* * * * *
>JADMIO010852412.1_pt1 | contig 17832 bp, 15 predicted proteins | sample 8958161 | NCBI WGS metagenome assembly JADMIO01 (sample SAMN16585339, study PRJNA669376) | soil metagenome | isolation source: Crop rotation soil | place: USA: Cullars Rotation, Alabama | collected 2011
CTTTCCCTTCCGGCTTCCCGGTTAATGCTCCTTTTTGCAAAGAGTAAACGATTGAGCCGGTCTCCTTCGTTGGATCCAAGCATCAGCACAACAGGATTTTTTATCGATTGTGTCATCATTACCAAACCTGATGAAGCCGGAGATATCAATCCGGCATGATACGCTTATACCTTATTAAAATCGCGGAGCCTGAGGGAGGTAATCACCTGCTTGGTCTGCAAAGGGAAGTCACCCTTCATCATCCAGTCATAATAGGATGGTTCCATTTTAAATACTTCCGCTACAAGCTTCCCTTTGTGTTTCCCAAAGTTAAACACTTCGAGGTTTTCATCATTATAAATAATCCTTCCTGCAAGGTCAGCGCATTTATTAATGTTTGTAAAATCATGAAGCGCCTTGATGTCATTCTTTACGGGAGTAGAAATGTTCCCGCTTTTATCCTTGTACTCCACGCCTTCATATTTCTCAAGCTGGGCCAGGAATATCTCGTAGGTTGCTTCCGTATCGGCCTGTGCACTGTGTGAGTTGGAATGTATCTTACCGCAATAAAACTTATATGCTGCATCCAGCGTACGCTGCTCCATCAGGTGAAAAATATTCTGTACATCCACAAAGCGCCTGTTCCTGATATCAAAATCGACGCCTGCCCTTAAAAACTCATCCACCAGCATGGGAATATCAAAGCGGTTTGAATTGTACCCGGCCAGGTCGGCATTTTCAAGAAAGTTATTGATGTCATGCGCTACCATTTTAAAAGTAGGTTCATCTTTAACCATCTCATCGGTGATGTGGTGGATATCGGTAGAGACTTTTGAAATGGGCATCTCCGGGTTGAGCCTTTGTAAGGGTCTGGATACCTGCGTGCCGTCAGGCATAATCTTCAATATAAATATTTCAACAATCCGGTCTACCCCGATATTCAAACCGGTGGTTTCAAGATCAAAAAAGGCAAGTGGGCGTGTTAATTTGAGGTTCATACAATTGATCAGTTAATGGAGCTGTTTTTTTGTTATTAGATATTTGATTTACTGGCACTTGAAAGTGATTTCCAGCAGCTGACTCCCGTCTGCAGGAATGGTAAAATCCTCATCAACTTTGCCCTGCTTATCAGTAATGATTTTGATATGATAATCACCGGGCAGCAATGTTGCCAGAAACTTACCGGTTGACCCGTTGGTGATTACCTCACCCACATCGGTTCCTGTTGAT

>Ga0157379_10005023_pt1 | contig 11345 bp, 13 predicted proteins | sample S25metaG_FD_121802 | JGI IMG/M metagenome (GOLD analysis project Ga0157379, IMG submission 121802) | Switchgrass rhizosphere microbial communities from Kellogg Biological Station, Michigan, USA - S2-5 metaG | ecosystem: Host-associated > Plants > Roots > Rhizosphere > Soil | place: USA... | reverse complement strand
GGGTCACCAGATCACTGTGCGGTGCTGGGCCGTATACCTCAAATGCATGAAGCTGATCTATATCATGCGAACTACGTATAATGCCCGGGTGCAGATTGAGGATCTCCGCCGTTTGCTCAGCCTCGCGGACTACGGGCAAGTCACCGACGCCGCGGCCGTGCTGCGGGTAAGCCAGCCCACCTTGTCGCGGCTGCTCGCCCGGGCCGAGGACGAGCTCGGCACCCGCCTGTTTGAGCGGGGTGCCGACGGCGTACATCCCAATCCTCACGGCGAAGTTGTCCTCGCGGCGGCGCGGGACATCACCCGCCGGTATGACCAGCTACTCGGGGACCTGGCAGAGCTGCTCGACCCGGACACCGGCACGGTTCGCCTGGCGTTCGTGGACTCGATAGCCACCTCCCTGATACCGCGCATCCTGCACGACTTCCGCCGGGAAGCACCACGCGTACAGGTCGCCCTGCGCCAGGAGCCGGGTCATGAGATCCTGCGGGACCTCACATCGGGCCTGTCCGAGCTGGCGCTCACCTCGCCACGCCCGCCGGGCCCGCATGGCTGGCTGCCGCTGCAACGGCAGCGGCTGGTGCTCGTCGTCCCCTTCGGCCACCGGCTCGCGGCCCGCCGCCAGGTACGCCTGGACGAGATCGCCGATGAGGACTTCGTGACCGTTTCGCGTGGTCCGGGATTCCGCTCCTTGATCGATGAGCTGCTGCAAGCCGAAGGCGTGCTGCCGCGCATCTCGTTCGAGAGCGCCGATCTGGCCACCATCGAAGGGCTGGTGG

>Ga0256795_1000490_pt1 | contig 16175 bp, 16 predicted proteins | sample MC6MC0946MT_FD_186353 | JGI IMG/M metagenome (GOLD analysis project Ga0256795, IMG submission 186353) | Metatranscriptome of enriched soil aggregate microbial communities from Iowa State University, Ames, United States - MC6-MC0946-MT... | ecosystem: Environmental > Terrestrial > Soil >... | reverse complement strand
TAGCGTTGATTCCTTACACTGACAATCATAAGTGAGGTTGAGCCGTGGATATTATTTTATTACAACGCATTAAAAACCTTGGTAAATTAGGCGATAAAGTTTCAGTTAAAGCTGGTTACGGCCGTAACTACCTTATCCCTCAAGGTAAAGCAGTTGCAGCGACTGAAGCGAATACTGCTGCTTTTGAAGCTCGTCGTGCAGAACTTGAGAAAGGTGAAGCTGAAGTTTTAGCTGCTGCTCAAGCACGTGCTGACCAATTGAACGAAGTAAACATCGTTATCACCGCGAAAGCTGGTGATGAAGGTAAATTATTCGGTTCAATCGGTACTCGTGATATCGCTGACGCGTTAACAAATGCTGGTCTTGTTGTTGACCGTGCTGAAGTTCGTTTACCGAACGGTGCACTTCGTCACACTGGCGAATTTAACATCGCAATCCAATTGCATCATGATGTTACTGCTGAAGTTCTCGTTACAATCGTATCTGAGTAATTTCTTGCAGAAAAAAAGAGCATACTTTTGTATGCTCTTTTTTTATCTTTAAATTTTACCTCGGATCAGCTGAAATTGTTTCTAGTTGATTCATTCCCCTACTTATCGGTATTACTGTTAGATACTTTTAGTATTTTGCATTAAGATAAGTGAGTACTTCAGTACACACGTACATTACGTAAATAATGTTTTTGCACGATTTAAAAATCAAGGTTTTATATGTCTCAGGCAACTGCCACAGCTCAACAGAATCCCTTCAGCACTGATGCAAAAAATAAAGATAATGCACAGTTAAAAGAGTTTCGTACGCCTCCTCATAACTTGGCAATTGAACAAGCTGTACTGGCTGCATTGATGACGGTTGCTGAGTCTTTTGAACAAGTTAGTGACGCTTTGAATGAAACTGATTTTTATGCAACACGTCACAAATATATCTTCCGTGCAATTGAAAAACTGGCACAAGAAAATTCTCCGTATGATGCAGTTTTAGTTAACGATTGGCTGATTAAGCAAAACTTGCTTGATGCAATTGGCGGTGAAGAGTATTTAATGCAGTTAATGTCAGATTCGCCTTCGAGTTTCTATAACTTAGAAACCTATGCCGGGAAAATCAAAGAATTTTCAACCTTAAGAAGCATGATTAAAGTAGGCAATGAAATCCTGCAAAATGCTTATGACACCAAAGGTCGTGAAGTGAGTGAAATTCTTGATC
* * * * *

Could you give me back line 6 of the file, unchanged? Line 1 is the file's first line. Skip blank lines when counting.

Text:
TAGCGTTGATTCCTTACACTGACAATCATAAGTGAGGTTGAGCCGTGGATATTATTTTATTACAACGCATTAAAAACCTTGGTAAATTAGGCGATAAAGTTTCAGTTAAAGCTGGTTACGGCCGTAACTACCTTATCCCTCAAGGTAAAGCAGTTGCAGCGACTGAAGCGAATACTGCTGCTTTTGAAGCTCGTCGTGCAGAACTTGAGAAAGGTGAAGCTGAAGTTTTAGCTGCTGCTCAAGCACGTGCTGACCAATTGAACGAAGTAAACATCGTTATCACCGCGAAAGCTGGTGATGAAGGTAAATTATTCGGTTCAATCGGTACTCGTGATATCGCTGACGCGTTAACAAATGCTGGTCTTGTTGTTGACCGTGCTGAAGTTCGTTTACCGAACGGTGCACTTCGTCACACTGGCGAATTTAACATCGCAATCCAATTGCATCATGATGTTACTGCTGAAGTTCTCGTTACAATCGTATCTGAGTAATTTCTTGCAGAAAAAAAGAGCATACTTTTGTATGCTCTTTTTTTATCTTTAAATTTTACCTCGGATCAGCTGAAATTGTTTCTAGTTGATTCATTCCCCTACTTATCGGTATTACTGTTAGATACTTTTAGTATTTTGCATTAAGATAAGTGAGTACTTCAGTACACACGTACATTACGTAAATAATGTTTTTGCACGATTTAAAAATCAAGGTTTTATATGTCTCAGGCAACTGCCACAGCTCAACAGAATCCCTTCAGCACTGATGCAAAAAATAAAGATAATGCACAGTTAAAAGAGTTTCGTACGCCTCCTCATAACTTGGCAATTGAACAAGCTGTACTGGCTGCATTGATGACGGTTGCTGAGTCTTTTGAACAAGTTAGTGACGCTTTGAATGAAACTGATTTTTATGCAACACGTCACAAATATATCTTCCGTGCAATTGAAAAACTGGCACAAGAAAATTCTCCGTATGATGCAGTTTTAGTTAACGATTGGCTGATTAAGCAAAACTTGCTTGATGCAATTGGCGGTGAAGAGTATTTAATGCAGTTAATGTCAGATTCGCCTTCGAGTTTCTATAACTTAGAAACCTATGCCGGGAAAATCAAAGAATTTTCAACCTTAAGAAGCATGATTAAAGTAGGCAATGAAATCCTGCAAAATGCTTATGACACCAAAGGTCGTGAAGTGAGTGAAATTCTTGATC